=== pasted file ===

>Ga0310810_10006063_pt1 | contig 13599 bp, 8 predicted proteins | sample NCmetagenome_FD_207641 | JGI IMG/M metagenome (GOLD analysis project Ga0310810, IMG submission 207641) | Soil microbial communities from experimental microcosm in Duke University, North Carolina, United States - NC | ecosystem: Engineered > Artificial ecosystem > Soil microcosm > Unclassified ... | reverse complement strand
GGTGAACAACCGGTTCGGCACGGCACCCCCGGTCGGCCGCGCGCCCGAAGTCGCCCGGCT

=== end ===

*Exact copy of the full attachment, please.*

>Ga0310810_10006063_pt1 | contig 13599 bp, 8 predicted proteins | sample NCmetagenome_FD_207641 | JGI IMG/M metagenome (GOLD analysis project Ga0310810, IMG submission 207641) | Soil microbial communities from experimental microcosm in Duke University, North Carolina, United States - NC | ecosystem: Engineered > Artificial ecosystem > Soil microcosm > Unclassified ... | reverse complement strand
GGTGAACAACCGGTTCGGCACGGCACCCCCGGTCGGCCGCGCGCCCGAAGTCGCCCGGCT